7 Traditional Ways to Spend Chinese New Year
7 Traditional Ways to Spend Chinese New Year
For Chinese communities around the world, the beginning of the Chinese New Year is their most significant holiday. Also known as Spring Festival or Lunar New Year, the event marks the end of winter, ushering in the season of spring. In 2020, it will start on the 25th of January.
On Chinese New Year’s Eve, families would gather around the dining table to indulge themselves in huge feasts filled with delectable Chinese dishes. They would set off colorful fireworks, believing that the noise would scare off evil spirits. Folks would also clean their homes before they close off the year, believing that a clean home would attract wealth and fortune.
Besides these common traditions, what other interesting activities do people do to celebrate Chinese New Year? Here’s a list to enlighten you!
- All red everything
Red is a lucky color for the Chinese, which is why most if not all of them wear red clothing during the festival. Red lanterns can be found everywhere – in homes, schools, restaurants, you name it. Another reason why red is such an important color for them is that it happens to be a color hated by Nian, a mythological beast that is said to destroy villages and prey upon children.
- The ‘Fu’ symbol
“Fu” means happiness or good fortune. In many Chinese households, posters with this character are placed on gates, walls, and certain furniture. The practice is especially common during the Spring Festival, with folks hoping to attract prosperity and good fortune for the incoming year.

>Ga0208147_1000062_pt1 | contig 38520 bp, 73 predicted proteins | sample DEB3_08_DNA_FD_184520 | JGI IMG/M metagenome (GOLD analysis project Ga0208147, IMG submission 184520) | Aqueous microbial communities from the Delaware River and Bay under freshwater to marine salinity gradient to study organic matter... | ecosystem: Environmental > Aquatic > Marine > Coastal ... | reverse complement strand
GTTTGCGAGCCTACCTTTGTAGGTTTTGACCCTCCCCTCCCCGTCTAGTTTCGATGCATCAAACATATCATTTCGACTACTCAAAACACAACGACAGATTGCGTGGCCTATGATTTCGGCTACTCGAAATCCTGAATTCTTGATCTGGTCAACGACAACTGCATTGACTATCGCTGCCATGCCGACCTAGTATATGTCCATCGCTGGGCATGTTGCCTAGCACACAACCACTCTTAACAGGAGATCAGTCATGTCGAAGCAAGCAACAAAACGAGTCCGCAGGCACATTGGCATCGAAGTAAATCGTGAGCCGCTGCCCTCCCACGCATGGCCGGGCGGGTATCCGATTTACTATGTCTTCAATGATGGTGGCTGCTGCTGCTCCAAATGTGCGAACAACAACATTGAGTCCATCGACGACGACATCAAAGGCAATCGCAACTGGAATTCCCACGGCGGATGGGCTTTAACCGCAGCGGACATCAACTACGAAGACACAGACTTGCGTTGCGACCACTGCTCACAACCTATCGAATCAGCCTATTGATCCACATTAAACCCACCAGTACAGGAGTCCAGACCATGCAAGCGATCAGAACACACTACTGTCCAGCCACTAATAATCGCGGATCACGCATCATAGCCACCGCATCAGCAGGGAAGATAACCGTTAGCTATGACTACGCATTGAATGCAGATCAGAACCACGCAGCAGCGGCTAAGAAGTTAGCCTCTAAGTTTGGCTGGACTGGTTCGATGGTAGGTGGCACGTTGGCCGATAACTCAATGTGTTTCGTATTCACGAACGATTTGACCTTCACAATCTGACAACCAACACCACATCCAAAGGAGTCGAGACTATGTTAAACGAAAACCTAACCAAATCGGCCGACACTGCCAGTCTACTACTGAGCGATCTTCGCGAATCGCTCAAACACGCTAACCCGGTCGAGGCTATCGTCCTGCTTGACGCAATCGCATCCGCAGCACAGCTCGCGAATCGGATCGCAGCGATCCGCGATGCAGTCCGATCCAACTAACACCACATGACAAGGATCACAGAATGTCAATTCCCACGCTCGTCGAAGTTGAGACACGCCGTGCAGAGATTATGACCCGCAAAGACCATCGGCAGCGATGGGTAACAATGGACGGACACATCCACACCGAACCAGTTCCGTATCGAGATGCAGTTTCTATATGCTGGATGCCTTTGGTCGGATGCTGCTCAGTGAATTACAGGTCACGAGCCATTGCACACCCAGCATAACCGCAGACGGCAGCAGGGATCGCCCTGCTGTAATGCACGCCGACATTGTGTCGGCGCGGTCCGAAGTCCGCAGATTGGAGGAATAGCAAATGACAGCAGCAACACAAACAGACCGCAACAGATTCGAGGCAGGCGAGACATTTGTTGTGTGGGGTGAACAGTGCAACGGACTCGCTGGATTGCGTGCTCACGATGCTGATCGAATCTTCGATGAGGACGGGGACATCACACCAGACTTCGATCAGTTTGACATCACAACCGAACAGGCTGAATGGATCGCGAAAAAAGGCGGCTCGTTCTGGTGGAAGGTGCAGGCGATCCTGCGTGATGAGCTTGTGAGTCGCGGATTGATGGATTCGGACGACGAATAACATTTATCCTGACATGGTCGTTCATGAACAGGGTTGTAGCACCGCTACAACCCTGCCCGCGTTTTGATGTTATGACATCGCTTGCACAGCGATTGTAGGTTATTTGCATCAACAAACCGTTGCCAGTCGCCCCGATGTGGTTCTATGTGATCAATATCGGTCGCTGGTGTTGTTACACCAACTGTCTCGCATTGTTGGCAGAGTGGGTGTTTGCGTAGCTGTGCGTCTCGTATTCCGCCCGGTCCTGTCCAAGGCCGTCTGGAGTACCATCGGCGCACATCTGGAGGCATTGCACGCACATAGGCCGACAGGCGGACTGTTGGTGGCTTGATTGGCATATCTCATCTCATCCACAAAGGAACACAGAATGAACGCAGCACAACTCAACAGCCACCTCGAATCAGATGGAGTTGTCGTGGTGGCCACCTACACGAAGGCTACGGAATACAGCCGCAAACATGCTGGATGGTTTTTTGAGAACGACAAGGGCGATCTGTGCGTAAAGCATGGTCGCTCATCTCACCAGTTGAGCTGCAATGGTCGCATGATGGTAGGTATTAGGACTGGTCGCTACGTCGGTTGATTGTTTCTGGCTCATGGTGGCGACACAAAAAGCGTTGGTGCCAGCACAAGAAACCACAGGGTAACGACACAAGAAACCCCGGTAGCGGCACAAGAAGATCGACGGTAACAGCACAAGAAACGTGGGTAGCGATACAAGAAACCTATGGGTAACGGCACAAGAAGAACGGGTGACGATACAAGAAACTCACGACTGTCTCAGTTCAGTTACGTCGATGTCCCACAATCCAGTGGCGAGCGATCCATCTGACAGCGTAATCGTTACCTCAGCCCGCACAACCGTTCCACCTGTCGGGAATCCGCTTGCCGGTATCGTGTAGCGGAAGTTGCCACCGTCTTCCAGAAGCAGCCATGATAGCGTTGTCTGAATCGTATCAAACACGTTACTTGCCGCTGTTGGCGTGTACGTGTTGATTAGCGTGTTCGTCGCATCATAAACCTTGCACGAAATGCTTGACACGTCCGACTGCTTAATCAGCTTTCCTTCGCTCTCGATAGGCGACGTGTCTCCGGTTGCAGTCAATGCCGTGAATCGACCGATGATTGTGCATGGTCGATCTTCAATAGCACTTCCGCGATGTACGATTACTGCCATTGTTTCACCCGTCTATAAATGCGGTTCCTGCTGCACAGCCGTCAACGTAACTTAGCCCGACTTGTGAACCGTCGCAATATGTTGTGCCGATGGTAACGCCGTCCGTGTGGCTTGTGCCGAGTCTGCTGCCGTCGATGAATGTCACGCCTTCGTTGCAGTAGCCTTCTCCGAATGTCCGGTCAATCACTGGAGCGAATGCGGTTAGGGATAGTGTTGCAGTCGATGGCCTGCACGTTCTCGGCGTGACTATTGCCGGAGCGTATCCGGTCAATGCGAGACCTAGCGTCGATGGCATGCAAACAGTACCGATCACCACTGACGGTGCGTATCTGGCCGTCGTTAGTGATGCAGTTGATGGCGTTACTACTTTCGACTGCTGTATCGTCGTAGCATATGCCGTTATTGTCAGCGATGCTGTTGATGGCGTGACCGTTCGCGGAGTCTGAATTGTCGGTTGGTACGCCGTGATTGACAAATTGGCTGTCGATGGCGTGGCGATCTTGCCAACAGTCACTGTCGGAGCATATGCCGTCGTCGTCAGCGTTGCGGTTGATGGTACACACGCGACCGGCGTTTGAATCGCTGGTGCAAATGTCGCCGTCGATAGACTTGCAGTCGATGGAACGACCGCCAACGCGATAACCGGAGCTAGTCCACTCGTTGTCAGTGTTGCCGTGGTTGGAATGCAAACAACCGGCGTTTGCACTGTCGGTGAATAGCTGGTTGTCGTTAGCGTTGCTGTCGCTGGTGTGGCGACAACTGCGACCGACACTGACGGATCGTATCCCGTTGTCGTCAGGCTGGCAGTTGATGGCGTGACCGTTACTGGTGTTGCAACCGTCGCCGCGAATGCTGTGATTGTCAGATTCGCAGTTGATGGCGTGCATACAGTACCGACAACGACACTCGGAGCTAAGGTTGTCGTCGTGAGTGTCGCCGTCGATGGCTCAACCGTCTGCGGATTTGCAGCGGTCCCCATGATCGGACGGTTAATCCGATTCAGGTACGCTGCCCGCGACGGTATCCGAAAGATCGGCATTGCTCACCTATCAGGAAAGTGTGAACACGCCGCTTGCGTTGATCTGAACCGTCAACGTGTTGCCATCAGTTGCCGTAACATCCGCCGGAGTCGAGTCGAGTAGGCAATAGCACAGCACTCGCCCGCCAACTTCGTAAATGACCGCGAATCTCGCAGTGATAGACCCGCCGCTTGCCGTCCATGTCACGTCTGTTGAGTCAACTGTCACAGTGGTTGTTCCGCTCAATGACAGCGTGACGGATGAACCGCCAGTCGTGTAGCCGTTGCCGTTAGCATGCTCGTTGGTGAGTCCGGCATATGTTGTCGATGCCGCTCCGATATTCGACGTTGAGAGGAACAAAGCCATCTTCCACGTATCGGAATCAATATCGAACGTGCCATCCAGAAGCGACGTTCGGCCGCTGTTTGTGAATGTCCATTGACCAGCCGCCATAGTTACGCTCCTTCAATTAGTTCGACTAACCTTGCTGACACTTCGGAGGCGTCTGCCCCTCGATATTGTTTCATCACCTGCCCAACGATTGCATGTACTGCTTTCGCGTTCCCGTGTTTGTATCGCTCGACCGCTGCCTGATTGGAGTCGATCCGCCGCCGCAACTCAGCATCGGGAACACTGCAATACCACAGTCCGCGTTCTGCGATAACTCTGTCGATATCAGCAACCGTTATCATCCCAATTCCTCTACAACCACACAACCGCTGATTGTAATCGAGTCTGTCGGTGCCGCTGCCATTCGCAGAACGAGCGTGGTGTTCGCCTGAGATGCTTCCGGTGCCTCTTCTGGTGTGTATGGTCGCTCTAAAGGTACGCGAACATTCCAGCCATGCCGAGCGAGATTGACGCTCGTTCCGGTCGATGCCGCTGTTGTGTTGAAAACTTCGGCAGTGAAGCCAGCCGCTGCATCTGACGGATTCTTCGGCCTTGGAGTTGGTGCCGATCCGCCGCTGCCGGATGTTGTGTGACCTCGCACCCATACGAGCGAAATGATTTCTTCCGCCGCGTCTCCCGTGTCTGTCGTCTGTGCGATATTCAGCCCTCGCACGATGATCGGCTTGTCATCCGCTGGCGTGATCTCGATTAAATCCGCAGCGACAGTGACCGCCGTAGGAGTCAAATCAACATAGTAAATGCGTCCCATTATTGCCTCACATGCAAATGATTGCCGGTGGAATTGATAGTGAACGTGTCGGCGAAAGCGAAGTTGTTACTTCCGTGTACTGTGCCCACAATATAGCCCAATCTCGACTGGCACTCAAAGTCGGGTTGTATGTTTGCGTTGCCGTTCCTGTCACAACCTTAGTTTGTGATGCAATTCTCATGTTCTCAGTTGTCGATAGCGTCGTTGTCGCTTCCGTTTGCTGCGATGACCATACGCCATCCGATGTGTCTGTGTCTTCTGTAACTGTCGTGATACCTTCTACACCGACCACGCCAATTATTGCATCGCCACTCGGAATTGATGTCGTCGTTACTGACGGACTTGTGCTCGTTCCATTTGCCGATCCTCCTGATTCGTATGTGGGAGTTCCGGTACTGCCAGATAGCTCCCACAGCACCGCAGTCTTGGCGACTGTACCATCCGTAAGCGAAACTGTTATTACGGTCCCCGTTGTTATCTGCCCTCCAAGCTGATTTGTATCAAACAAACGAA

- Eating dumplings
There’s more to dumplings than just their savory taste. Chinese people believe that the food brings wealth, with their shape representing the monetary ingots their ancestors used way back then. What’s even interesting is that they’d wrap peanuts or coins in their dumplings, as these objects would signify various types of blessings.
- Exchanging red envelopes
While kids in most countries receive gifts from their grandparents on Christmas, kids in Chinese communities worldwide get money-filled red envelopes on Chinese New Year’s Day. In most cases, the envelopes would be handed right after the family reunion dinner. The numbers 6 and 8 are considered really lucky, and children who receive banknotes that contain those numbers would be considered safe from harm for the entire year.
- Temple fairs
In Beijing, many families spend the Spring Festival visiting temple fairs. While these fairs were mainly used as worship grounds back in the olden days, they have since turned into places of amusement, with cultural performances, puppet shows, and magic shows held during the festival.
- Visiting relatives and friends
It’s not uncommon for Chinese people to pay their loved ones a visit and convey their affection and good wishes to them during the Chinese New Year. Most of the time, they would bring gifts and red envelopes to spread good luck. In some areas, it’s considered rude to visit somebody without a present.
- Buying new furniture
After getting their homes in tiptop shape, people would make their way to their favorite malls to shop for new household items. For them, acquiring new objects means they’re ready for a new beginning.
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